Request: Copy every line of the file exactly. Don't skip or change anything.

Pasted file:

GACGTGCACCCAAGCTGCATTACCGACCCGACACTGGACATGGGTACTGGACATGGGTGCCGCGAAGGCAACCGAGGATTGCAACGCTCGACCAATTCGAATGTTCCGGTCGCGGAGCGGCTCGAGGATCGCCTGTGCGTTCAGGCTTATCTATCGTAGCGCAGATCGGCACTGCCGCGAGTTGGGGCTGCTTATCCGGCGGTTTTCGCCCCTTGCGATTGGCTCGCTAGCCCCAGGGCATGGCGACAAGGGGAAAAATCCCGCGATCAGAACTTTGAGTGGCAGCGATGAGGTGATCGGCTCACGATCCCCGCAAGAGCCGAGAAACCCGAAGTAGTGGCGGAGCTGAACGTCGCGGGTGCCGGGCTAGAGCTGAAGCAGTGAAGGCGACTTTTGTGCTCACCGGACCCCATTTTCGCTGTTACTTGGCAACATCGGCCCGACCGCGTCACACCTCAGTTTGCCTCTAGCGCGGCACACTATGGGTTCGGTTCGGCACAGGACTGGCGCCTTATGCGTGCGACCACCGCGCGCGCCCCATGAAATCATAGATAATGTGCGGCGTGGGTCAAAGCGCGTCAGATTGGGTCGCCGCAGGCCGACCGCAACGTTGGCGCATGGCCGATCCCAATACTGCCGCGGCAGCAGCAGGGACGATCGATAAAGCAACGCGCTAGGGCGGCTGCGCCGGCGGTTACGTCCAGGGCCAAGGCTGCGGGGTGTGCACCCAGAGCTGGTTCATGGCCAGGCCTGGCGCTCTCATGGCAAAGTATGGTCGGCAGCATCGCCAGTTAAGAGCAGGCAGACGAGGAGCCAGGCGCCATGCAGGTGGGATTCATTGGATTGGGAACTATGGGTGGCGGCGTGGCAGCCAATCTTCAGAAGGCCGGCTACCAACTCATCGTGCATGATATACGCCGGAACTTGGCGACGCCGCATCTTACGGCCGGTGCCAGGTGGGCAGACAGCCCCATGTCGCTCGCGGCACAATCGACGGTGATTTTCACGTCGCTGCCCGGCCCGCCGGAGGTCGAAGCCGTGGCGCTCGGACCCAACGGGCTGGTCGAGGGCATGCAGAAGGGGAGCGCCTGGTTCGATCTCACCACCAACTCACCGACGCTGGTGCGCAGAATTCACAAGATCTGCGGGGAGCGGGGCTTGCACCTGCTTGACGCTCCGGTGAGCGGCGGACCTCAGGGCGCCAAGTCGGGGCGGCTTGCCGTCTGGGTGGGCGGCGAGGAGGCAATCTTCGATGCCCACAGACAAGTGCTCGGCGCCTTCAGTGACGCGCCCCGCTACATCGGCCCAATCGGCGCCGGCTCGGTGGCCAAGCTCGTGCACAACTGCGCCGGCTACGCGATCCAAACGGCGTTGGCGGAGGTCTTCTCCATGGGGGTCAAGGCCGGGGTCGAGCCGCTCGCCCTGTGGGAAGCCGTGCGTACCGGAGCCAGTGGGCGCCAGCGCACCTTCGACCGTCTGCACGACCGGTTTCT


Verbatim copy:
GACGTGCACCCAAGCTGCATTACCGACCCGACACTGGACATGGGTACTGGACATGGGTGCCGCGAAGGCAACCGAGGATTGCAACGCTCGACCAATTCGAATGTTCCGGTCGCGGAGCGGCTCGAGGATCGCCTGTGCGTTCAGGCTTATCTATCGTAGCGCAGATCGGCACTGCCGCGAGTTGGGGCTGCTTATCCGGCGGTTTTCGCCCCTTGCGATTGGCTCGCTAGCCCCAGGGCATGGCGACAAGGGGAAAAATCCCGCGATCAGAACTTTGAGTGGCAGCGATGAGGTGATCGGCTCACGATCCCCGCAAGAGCCGAGAAACCCGAAGTAGTGGCGGAGCTGAACGTCGCGGGTGCCGGGCTAGAGCTGAAGCAGTGAAGGCGACTTTTGTGCTCACCGGACCCCATTTTCGCTGTTACTTGGCAACATCGGCCCGACCGCGTCACACCTCAGTTTGCCTCTAGCGCGGCACACTATGGGTTCGGTTCGGCACAGGACTGGCGCCTTATGCGTGCGACCACCGCGCGCGCCCCATGAAATCATAGATAATGTGCGGCGTGGGTCAAAGCGCGTCAGATTGGGTCGCCGCAGGCCGACCGCAACGTTGGCGCATGGCCGATCCCAATACTGCCGCGGCAGCAGCAGGGACGATCGATAAAGCAACGCGCTAGGGCGGCTGCGCCGGCGGTTACGTCCAGGGCCAAGGCTGCGGGGTGTGCACCCAGAGCTGGTTCATGGCCAGGCCTGGCGCTCTCATGGCAAAGTATGGTCGGCAGCATCGCCAGTTAAGAGCAGGCAGACGAGGAGCCAGGCGCCATGCAGGTGGGATTCATTGGATTGGGAACTATGGGTGGCGGCGTGGCAGCCAATCTTCAGAAGGCCGGCTACCAACTCATCGTGCATGATATACGCCGGAACTTGGCGACGCCGCATCTTACGGCCGGTGCCAGGTGGGCAGACAGCCCCATGTCGCTCGCGGCACAATCGACGGTGATTTTCACGTCGCTGCCCGGCCCGCCGGAGGTCGAAGCCGTGGCGCTCGGACCCAACGGGCTGGTCGAGGGCATGCAGAAGGGGAGCGCCTGGTTCGATCTCACCACCAACTCACCGACGCTGGTGCGCAGAATTCACAAGATCTGCGGGGAGCGGGGCTTGCACCTGCTTGACGCTCCGGTGAGCGGCGGACCTCAGGGCGCCAAGTCGGGGCGGCTTGCCGTCTGGGTGGGCGGCGAGGAGGCAATCTTCGATGCCCACAGACAAGTGCTCGGCGCCTTCAGTGACGCGCCCCGCTACATCGGCCCAATCGGCGCCGGCTCGGTGGCCAAGCTCGTGCACAACTGCGCCGGCTACGCGATCCAAACGGCGTTGGCGGAGGTCTTCTCCATGGGGGTCAAGGCCGGGGTCGAGCCGCTCGCCCTGTGGGAAGCCGTGCGTACCGGAGCCAGTGGGCGCCAGCGCACCTTCGACCGTCTGCACGACCGGTTTCT